Chances are, you’ve experienced career burnout at some point.
It makes you feel listless, unsure of the value of your work. You go through the motions and count the hours.
Personally, I’ve been burned out twice in my career. Once, I was finishing my medical residency and was unsure if I really wanted to continue in medicine. The second time, I was at the end of my tenure at the biopharma company Cubist Pharmaceuticals. In both cases, I accomplished what I set out to do — and it was time to move on.
All burnout starts with a sense of wanting to move on.
Teresa Amabile and Steven Kramer — authors of The Progress Principle: Using Small Wins to Ignite Joy, Engagement, and Creativity at Work — studied that what motivates employees isn’t necessarily the money or the work hours. It’s the feeling of making progress.
When you feel stuck, you’re in the wrong environment. You long for something else, something new, and you lose motivation.
Not sure if that’s you?
One tell-tale sign of burnout, besides frustration with work, is putting more energy into other areas of your life. People do this because consciously or unconsciously, they realize it’s futile to keep focusing that energy on their job when nothing is happening.
If you’re feeling something similar, here are a few ways to get yourself out of that funk:
I immediately think of burnout from a clinical viewpoint. Depression, weight loss, anxiety are serious issues that need to be taken seriously. If you’re suffering from any of these, get professional help.
But the burnout I’m talking about in this article is environmental.
It’s the type of burnout that can be immediately alleviated just by changing your environment — a new role or new company, for instance. This type is what people generally talk about when they’re stuck in a job and not making progress.
Before you start looking for relief, know what you’re actually getting relief from.
When I was experiencing burnout near the end of my time at Cubist, it wasn’t because I hated my job. I grew up there. I loved the company and the people.
But I did think it was time to move on because the place had become too familiar, and I wasn’t learning at my ideal rate. So I started looking around for new opportunities. It just so happened that the company got acquired at that exact time I was experiencing a lack of motivation. Immediately, I started thinking about what I could do next.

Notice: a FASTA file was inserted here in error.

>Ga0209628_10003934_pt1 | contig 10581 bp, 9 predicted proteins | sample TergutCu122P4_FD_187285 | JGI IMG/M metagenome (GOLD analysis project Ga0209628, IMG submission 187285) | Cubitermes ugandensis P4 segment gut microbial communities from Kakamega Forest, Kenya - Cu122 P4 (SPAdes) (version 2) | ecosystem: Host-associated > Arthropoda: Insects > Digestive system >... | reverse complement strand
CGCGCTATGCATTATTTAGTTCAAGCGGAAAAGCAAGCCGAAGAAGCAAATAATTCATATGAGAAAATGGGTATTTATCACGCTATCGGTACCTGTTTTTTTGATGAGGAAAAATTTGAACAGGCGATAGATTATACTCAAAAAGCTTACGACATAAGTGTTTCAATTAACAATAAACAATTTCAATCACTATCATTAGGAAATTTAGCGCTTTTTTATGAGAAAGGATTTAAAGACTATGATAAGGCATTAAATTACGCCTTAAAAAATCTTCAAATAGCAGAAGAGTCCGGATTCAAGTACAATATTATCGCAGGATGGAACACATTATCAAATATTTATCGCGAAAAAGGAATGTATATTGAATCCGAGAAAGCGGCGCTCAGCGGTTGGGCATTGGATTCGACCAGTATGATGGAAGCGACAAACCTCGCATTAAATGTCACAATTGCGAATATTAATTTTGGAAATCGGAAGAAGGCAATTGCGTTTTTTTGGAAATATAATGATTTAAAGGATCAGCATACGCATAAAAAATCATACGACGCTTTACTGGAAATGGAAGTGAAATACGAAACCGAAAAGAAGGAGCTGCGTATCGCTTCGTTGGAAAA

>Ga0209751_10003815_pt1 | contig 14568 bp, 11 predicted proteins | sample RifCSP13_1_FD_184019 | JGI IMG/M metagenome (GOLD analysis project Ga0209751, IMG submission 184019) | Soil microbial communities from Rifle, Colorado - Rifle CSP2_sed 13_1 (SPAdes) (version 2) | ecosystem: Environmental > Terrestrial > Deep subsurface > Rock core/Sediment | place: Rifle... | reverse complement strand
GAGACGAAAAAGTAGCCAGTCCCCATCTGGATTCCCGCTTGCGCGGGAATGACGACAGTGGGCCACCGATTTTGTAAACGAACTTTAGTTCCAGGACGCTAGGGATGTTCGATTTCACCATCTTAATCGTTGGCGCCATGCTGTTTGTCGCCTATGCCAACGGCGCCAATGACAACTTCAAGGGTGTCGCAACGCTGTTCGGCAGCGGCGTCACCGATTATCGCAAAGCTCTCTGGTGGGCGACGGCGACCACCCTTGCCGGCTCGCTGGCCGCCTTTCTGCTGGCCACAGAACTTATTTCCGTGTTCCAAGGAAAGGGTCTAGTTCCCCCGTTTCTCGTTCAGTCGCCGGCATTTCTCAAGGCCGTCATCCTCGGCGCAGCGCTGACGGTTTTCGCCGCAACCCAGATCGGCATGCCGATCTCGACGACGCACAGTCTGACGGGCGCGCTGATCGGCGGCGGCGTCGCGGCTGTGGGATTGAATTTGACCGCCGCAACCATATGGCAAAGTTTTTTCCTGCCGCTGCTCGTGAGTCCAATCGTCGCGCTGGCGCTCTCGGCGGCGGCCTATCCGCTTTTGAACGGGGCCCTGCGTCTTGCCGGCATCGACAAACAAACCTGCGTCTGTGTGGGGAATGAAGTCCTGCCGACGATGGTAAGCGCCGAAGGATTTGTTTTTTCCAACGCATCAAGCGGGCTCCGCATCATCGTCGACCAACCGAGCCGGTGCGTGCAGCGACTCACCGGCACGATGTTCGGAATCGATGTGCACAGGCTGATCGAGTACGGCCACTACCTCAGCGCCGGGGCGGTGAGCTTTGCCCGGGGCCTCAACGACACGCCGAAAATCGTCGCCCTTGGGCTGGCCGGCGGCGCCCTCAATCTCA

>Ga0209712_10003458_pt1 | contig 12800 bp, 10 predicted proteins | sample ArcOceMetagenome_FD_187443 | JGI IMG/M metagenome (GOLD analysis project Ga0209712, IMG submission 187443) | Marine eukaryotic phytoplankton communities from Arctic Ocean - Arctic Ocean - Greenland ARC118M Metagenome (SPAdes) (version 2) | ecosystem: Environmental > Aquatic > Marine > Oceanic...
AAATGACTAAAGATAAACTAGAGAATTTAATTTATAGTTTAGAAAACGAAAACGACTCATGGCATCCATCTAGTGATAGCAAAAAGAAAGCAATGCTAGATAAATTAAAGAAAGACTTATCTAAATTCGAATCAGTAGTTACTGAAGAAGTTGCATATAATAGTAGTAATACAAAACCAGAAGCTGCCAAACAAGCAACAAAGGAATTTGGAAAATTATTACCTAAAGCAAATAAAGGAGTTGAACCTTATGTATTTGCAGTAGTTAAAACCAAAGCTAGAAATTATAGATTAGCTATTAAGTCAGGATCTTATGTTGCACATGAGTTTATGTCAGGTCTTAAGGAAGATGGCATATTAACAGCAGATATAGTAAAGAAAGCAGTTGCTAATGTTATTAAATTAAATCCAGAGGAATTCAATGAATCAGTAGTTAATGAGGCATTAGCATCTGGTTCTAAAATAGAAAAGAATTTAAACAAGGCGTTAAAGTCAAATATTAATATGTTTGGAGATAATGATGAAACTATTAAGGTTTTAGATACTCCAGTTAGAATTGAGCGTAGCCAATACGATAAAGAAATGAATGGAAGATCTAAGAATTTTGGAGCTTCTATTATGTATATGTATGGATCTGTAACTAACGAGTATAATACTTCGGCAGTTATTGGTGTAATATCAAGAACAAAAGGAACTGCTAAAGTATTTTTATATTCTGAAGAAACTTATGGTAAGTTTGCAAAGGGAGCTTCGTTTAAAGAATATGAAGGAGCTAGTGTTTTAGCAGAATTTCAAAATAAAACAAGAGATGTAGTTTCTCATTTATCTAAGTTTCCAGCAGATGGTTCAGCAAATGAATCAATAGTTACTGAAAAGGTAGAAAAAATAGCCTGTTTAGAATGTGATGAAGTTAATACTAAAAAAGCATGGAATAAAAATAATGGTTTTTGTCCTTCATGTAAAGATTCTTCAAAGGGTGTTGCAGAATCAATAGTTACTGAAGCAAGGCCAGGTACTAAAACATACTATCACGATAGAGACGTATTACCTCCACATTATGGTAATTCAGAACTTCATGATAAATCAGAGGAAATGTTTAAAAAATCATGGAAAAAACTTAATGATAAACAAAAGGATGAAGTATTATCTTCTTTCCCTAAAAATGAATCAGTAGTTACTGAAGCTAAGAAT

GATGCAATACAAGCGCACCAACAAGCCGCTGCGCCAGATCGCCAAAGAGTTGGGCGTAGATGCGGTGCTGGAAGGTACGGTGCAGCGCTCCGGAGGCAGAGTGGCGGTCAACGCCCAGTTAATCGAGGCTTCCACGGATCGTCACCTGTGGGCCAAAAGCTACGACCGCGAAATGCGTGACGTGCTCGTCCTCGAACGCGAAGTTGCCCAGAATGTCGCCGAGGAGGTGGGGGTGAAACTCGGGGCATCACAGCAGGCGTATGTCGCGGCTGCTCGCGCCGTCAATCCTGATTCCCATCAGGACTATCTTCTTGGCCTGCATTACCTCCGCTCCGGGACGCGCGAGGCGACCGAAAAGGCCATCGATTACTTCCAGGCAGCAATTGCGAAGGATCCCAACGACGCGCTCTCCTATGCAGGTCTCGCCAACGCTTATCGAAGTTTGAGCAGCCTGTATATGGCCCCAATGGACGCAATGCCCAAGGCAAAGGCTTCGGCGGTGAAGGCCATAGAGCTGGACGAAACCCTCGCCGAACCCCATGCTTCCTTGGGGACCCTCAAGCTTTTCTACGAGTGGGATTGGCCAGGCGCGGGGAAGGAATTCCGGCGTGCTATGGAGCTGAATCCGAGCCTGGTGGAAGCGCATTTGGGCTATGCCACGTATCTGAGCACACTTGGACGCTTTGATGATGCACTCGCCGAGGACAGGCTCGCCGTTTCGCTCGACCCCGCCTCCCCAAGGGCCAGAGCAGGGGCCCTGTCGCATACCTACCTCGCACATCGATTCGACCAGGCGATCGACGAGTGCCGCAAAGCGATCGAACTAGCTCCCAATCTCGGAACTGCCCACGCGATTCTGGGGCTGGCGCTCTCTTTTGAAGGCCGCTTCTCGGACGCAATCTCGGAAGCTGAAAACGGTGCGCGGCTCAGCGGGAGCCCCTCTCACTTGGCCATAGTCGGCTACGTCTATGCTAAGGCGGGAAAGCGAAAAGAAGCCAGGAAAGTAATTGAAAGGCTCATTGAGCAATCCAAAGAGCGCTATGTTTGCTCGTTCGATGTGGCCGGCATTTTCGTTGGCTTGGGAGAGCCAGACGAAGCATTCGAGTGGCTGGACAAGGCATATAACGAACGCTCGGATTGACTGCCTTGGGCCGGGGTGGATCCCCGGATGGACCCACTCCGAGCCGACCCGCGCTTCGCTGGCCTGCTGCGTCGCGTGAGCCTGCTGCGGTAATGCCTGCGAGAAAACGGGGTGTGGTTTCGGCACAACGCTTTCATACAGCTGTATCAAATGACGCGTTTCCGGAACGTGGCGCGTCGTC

It was amazing how quickly my energy levels spiked when I started considering the future — starting from scratch, new experiences, new environment. It felt like progress.
If you’re experiencing burnout, take some time and examine whether there are ways to get that feeling of progress back in your current role.
If you can’t, it’s time for a change.
People only stay excited about one goal for 24 months before their motivationstarts to dwindle. I’ve seen this repeatedly, so I almost instinctively think of hard projects in 24-month periods.
If you know a project is going to take longer than that, you need to find metrics and smaller goals that help you feel like you’re making progress. Otherwise, the wait for that long-term payoff will cause burnout. You simply won’t be able to sustain your momentum.
If you can’t find those smaller achievements, then it’s up to you to create them for yourself. You will likely have to look to personal, intrinsically motivating goals such as the acquisition of new skills.
One of the most common complaints in white collar jobs is that people feel like a cog in a wheel, and they’re not really sure what they’re turning.
When you can’t see how your job is affecting everyone else around you (and the company as a whole) in a meaningful way, burnout is imminent. Even the most stimulating tasks become downright tiresome.
Unfortunately, most managers don’t instinctively understand how important it is for their reports to see the value of their work and how it relates to the purpose of the company. If you’re in that situation, map it out. It typically just takes a few iterations and feedback.
Often times, you can be re-energized by a single conversation.
At the beginning of a long-term project or goal, encourage yourself by tracking how much progress you’ve made. This lets you look back and think, “Okay, I’ve come this far in a relatively short amount of time.”
Toward the end of a project, your motivation has to switch gears. You’re looking forward to finishing at that point, so you have to start focusing on how little is left to achieve.
In the beginning, I’m focused on the miles I’ve put behind me. That’s the motivation. But the closer I get to the finish line, the more I envision crossing it — and that’s what gives me the energy to kick it into high gear.
No matter your job, you’ll feel burned out at one point in your career. But if you recognize what’s happening and deal with it in a healthy manner, then it doesn’t have to become a lasting state that drags you down.
Originally published on Medium.
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